When pressed about possible timelines, the ACCC indicated that:
…we're certainly giving this investigation the highest of priorities, and, at this stage, we expect to have a public outcome this year—either proceedings or an announcement that we haven't found any actionable conduct. But we are certainly hoping to wrap up our investigation this year.
However, at the time of writing the ACCC had yet to publicly release an update on the progress of this investigation.
GM's obligations to consumers
GM Holden indicated that it would continue to provide 'aftersales support – servicing, spare parts, honouring warranties and conducting recall actions if required – for at least the next 10 years through a national aftersales network'. In its submission, it stated:
Holden will continue to honour all commitments given to consumers at the time of purchase, including the 7-year free service commitment. This service commitment is funded by Holden, which pays dealers for services undertaken on Holden vehicles. Holden will also be providing appropriate resourcing for warranty claims and product quality issues.
Holden will continue to maintain local operations to handle any recall and safety-related issues if they arise, working as usual with relevant government agencies.
At the hearing on 3 August 2020, Mr Voortman emphasised the importance of GM Holden's 'ongoing obligations to the owners of its vehicles and to the dealers servicing these vehicles'. He argued that GM Holden:
…needs to honour its Australian Consumer Law obligations and honour its recall and warrant obligations and guarantee the supply of parts. It should demonstrate what funds it has set aside to honour these commitments, particularly under the obligations its parent company has under US federal law and certain statutory obligations.
Mr David Blackhall, Managing Director, Raglan Ridge Advisory, also commented on GM's obligations to the owners of Holden vehicles and to the dealers servicing those vehicles. Mr Blackhall argued:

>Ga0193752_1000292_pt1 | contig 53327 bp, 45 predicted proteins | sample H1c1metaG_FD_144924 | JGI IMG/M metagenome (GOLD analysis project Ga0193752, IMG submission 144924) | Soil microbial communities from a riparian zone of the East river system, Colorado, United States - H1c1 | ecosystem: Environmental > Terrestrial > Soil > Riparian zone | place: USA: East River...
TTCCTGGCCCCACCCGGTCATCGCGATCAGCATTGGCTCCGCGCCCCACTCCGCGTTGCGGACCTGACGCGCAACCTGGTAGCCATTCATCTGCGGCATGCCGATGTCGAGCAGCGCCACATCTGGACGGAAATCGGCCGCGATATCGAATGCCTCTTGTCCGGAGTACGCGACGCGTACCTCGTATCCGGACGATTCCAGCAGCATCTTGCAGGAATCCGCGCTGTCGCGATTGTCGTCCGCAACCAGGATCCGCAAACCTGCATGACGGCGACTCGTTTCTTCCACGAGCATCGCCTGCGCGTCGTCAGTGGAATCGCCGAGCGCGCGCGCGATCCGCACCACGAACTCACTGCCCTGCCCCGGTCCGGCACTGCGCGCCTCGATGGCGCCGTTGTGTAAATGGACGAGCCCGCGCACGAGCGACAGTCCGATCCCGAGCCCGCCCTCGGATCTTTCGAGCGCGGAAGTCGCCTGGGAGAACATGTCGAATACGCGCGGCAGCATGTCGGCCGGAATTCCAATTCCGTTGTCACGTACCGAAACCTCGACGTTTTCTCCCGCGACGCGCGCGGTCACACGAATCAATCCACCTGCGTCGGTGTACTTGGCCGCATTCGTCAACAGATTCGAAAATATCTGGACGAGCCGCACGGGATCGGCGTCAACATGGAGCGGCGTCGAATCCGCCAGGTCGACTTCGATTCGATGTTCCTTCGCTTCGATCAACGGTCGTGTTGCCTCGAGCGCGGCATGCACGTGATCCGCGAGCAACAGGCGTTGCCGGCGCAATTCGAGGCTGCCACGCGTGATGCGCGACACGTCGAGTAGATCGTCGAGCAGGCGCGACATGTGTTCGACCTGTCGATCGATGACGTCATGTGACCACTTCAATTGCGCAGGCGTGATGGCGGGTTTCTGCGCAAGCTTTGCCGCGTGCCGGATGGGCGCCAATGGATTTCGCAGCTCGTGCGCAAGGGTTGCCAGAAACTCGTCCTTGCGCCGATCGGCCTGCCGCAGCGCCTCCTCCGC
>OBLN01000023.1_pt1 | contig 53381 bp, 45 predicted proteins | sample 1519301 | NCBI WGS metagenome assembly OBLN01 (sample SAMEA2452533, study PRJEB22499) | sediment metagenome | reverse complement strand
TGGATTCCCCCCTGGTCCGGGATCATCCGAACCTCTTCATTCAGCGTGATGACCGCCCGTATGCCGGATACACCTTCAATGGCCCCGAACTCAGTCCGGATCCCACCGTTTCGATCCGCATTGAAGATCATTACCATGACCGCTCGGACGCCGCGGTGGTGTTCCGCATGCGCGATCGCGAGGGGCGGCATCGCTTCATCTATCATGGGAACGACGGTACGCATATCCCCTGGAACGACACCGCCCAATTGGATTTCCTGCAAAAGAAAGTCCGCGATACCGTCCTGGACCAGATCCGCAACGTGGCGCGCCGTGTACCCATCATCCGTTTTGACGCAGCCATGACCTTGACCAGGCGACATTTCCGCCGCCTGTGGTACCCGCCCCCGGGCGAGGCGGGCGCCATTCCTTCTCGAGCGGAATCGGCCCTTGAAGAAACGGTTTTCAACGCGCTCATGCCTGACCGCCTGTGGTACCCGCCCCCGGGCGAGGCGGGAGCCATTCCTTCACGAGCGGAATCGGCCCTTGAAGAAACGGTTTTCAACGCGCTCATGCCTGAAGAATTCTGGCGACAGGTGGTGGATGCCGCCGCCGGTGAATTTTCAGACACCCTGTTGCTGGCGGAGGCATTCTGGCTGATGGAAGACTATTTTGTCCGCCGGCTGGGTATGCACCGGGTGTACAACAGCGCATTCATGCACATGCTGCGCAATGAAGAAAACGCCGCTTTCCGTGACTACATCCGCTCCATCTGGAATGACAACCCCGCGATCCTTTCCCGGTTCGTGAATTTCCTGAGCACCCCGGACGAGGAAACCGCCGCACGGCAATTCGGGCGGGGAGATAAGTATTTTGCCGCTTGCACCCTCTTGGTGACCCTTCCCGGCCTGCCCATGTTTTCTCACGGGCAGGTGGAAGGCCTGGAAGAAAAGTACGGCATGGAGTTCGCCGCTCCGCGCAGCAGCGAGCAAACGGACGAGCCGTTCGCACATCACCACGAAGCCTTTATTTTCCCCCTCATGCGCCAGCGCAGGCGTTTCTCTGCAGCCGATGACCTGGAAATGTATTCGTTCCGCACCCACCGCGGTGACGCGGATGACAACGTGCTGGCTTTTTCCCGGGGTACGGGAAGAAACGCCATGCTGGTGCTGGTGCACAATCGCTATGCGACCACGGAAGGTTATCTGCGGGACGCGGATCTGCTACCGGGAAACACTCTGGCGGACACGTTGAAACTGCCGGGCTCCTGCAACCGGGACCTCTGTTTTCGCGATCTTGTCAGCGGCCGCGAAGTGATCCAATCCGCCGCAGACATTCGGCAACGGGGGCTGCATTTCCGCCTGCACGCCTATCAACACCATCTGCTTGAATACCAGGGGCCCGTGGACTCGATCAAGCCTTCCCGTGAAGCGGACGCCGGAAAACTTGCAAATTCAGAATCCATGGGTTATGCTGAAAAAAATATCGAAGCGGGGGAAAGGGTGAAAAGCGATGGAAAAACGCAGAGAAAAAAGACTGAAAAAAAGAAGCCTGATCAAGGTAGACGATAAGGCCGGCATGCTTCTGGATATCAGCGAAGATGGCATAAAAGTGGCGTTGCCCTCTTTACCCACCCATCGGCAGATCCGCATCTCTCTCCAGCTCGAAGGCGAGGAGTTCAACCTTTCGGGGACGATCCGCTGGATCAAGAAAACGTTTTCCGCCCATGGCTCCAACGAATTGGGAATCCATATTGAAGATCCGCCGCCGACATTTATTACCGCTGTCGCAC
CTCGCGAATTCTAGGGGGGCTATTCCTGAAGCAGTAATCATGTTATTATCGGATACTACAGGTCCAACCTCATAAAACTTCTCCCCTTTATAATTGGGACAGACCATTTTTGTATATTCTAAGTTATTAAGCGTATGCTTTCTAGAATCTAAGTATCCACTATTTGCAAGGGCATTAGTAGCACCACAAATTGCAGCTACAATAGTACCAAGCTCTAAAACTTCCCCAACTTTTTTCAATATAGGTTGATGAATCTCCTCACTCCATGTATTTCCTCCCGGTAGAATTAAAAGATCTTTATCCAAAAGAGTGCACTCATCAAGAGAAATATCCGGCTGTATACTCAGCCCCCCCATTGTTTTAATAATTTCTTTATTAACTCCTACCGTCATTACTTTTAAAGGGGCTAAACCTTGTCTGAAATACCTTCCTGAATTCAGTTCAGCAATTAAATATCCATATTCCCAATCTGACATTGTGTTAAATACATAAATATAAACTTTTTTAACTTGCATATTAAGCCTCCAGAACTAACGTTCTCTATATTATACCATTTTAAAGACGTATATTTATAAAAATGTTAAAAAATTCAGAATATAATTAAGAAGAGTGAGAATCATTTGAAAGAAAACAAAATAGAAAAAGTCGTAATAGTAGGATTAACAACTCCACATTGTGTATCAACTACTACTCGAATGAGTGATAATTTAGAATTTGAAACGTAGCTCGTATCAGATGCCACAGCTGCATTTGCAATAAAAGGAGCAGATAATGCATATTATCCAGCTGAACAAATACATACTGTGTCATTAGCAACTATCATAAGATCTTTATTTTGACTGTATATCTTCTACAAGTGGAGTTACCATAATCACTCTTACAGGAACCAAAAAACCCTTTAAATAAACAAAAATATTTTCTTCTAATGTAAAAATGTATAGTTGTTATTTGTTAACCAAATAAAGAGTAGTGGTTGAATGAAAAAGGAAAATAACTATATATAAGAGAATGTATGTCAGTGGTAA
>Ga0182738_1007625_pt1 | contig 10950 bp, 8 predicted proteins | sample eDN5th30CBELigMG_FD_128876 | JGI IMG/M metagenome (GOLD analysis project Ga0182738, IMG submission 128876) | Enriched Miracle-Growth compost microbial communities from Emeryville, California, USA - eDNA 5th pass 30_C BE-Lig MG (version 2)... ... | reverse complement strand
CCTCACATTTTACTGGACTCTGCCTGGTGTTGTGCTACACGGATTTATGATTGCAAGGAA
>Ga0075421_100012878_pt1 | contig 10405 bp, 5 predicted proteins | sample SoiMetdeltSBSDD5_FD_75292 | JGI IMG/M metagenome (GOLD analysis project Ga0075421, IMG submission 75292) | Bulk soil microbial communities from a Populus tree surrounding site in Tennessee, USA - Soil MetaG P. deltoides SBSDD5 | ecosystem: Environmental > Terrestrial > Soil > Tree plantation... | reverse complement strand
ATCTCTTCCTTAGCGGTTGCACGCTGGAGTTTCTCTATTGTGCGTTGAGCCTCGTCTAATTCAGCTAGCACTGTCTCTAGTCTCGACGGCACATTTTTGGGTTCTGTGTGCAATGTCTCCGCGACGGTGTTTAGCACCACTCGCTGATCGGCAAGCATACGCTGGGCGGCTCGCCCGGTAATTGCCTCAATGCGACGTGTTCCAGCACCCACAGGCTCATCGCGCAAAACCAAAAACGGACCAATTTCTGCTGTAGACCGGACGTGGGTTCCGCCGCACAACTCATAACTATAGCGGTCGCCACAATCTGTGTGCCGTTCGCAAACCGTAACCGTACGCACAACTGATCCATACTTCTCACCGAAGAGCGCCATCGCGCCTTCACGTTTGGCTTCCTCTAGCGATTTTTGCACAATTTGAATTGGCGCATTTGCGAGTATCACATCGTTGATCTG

As regards warranty, what I know of General Motors' reputation globally leads me to the view that they're unlikely to maliciously go out and put their customer relationships, their legacy customer relationships, at risk.
…I don't think they're going to purposefully go out and do that. I'd be staggered if they did. It's not in line with their overall global reputation, and I think they understand their obligations under the consumer legislation in Australia anyway. They made a warranty. They made an arrangement. I think they'll stand behind it.
In its submission, the ACCC explained that consumers are entitled to a remedy in the event of a failure to comply with a guarantee. The ACCC advised:
…that consumers may experience a greater difficulty in enforcing their rights and obtaining an appropriate remedy, particularly where faults arise with their vehicles after the finalisation of Holden's initial withdrawal at the end of 2020.
The ACCC also noted that GM Holden's undertaking to provide servicing and spare parts for at least ten years, may not be sufficient to comply with automatic consumer guarantees under the ACL:
…depending on the particular circumstances, this may not be enough to comply with the guarantee as to repair facilities and spare parts. 10 years may also be an insufficient timeframe in relation to product safety obligations which may arise.
At the hearing on 3 August 2020, Mr Aquilina reiterated GM's commitment to continue to meet servicing and repair obligations for at least ten years.